The Bare Minimum

Voting on Minimum Agreement a Bad Idea

Sometimes a fail is a blessing in disguise.

That was the case on March 26, when a less-than-overwhelming amount of students turned out for a General Assembly on a wind-blown Reggie’s terrace. After over an hour of noses getting redder and feet getting number, the whole shebang was called off due to a lack of quorum.

While tensions ran high as accusations flew that the Concordia Student Union and the students who petitioned to hold the GA didn’t do enough mobilization, I’d argue that we dodged a bit of a bullet on this.

We all know where we stand on the strike at this point. So if the 450 students necessary for quorum had shown up, it’s fair to say that whether it was decided to continue the strike or not, the people there would have been making a decision with at least a modicum of knowledge about the issue.

But what worries me is that another part of the agenda was about something fairly obscure. I can’t help but feel that calling for a GA to vote on the CSU adopting a minimum agreement was an effort to push through an agenda point whose specifics are only really known to one side—those who support it. But let me back up a second here.

Do you know what the minimum agreement is? Because I’ll admit it, up until it was brought up at a CSU Council meeting back in January, I had no idea.

So just as a primer on this, it’s an agreement, signed by three out of the four student lobby groups in Quebec (the Association pour une solidarité syndicale étudiante, the Fédération étudiante collégiale du Québec, the Table de concertation étudiante du Québec), but not by the Fédération étudiante universitaire du Québec, the group to which the CSU belongs.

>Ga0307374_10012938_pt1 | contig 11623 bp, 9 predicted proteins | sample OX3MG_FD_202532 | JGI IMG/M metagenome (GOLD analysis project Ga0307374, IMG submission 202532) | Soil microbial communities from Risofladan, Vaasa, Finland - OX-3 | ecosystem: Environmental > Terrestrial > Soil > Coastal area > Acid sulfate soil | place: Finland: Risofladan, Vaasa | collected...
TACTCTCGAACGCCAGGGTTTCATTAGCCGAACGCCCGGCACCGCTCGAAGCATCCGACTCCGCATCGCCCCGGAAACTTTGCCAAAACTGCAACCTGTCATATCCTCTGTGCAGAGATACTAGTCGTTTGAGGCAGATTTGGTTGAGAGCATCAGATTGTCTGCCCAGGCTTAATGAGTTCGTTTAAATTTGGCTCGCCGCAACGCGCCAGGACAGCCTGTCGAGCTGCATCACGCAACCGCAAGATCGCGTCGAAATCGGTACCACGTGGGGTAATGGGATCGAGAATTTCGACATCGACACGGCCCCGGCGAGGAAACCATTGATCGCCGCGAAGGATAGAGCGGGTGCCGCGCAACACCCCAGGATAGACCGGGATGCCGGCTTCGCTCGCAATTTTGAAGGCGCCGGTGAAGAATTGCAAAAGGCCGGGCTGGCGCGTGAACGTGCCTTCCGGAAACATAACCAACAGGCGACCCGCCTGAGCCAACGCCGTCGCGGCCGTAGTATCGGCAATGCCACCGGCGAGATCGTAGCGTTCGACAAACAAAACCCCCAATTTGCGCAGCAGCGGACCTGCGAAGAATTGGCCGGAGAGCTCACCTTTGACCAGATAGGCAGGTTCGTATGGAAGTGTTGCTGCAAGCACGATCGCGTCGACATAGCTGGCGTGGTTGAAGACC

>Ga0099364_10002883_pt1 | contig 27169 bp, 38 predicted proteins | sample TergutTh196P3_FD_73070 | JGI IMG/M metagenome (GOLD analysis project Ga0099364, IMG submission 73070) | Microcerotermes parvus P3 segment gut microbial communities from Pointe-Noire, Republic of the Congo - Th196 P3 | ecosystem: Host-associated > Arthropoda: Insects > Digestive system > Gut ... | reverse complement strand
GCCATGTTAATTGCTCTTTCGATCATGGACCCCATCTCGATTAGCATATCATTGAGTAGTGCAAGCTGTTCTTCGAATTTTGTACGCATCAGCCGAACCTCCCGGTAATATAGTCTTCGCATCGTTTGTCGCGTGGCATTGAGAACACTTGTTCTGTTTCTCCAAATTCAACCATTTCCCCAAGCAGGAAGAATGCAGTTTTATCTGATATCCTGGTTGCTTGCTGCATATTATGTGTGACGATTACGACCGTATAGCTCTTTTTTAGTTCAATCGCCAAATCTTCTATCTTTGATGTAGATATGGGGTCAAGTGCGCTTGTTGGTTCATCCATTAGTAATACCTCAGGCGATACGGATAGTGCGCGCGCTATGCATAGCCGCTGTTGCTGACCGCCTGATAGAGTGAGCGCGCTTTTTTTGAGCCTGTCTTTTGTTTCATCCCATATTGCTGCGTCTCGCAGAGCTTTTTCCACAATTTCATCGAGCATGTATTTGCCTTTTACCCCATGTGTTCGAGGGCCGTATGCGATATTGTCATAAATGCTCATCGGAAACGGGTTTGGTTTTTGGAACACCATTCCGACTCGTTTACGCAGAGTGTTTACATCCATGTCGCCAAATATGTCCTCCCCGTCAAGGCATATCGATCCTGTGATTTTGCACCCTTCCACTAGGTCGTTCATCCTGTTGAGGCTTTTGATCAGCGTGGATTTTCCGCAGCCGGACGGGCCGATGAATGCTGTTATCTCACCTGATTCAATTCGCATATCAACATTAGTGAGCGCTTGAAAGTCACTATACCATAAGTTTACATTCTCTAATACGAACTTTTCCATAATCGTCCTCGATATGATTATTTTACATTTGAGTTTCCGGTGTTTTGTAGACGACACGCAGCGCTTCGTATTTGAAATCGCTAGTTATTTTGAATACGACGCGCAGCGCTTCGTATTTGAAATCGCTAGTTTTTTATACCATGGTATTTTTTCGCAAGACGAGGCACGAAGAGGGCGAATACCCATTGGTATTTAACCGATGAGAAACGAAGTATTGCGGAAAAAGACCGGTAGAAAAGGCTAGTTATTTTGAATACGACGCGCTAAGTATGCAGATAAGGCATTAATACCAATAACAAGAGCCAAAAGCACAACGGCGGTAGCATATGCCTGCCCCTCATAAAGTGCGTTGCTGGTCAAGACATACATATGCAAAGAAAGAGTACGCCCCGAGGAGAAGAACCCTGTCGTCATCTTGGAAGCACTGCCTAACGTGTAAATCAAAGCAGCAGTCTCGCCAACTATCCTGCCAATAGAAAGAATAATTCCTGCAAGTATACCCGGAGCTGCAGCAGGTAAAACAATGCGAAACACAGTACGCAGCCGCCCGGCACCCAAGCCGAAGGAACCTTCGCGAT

It comprises three elements: that all signees refuse to negotiate with the government without the other groups, that the organizations not make recommendations to their members on any negotiated agreements, and that all signees refuse to denounce any tactics used by other organizations or associations.

The CSU Council has so far voted not to accept the agreement twice. The first time was at the aforementioned meeting in January.

A few weeks ago, three students began circulating a petition calling for a GA to vote on the agreement. They were persuaded to set aside the petition, but Council agreed to revisit the issue, which they did on March 14.

At that vote, they elected not to sign on again. Another petition by three different students was started up that same week, collected the 250 signatures necessary to call a Special General Meeting, and here we are.

I’m not going to tell you whether adopting the minimum agreement at Concordia is right or wrong. I am going to say that I think a GA is the wrong forum for it.

It’s pretty clear that the people who show up for a vote are pro-strike. Add a motion for the minimum agreement, and without knowing the history or repercussions, they will probably vote to adopt it.

Will they know that adopting it will mean that we are tied to the most militant demands of other groups, since we cannot negotiate without them, and they’ve made it clear that they are not so much for negotiations as just making demands, with no willingness to budge on their own positions?

Will they know that even if other groups’ tactics get militant, or even violent, Concordia will not be in a position to condemn them?

Bringing the minimum agreement to a GA is an effort to use “democracy” as a shield to get one’s own way. Let’s hope that after Monday’s display of utter apathy, it’s an idea whose time has come—and gone.

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